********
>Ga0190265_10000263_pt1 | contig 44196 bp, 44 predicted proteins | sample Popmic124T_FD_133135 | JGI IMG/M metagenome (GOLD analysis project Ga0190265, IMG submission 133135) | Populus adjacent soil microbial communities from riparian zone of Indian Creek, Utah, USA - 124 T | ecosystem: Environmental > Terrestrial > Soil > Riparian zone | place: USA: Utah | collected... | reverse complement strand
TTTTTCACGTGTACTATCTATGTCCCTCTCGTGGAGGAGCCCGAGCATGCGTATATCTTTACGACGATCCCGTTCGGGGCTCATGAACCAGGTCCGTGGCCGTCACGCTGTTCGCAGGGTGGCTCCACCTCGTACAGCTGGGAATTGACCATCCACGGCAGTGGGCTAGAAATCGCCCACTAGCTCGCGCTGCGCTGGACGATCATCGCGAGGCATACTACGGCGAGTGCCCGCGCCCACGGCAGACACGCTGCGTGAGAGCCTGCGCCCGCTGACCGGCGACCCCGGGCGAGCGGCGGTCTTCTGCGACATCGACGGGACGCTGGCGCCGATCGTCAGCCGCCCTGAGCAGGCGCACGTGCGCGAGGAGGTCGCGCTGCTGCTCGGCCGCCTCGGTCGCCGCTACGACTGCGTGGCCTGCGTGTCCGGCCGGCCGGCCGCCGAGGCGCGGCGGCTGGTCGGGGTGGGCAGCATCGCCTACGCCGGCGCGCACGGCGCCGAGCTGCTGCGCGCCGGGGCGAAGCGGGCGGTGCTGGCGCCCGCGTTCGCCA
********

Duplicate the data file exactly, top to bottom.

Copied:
>Ga0190265_10000263_pt1 | contig 44196 bp, 44 predicted proteins | sample Popmic124T_FD_133135 | JGI IMG/M metagenome (GOLD analysis project Ga0190265, IMG submission 133135) | Populus adjacent soil microbial communities from riparian zone of Indian Creek, Utah, USA - 124 T | ecosystem: Environmental > Terrestrial > Soil > Riparian zone | place: USA: Utah | collected... | reverse complement strand
TTTTTCACGTGTACTATCTATGTCCCTCTCGTGGAGGAGCCCGAGCATGCGTATATCTTTACGACGATCCCGTTCGGGGCTCATGAACCAGGTCCGTGGCCGTCACGCTGTTCGCAGGGTGGCTCCACCTCGTACAGCTGGGAATTGACCATCCACGGCAGTGGGCTAGAAATCGCCCACTAGCTCGCGCTGCGCTGGACGATCATCGCGAGGCATACTACGGCGAGTGCCCGCGCCCACGGCAGACACGCTGCGTGAGAGCCTGCGCCCGCTGACCGGCGACCCCGGGCGAGCGGCGGTCTTCTGCGACATCGACGGGACGCTGGCGCCGATCGTCAGCCGCCCTGAGCAGGCGCACGTGCGCGAGGAGGTCGCGCTGCTGCTCGGCCGCCTCGGTCGCCGCTACGACTGCGTGGCCTGCGTGTCCGGCCGGCCGGCCGCCGAGGCGCGGCGGCTGGTCGGGGTGGGCAGCATCGCCTACGCCGGCGCGCACGGCGCCGAGCTGCTGCGCGCCGGGGCGAAGCGGGCGGTGCTGGCGCCCGCGTTCGCCA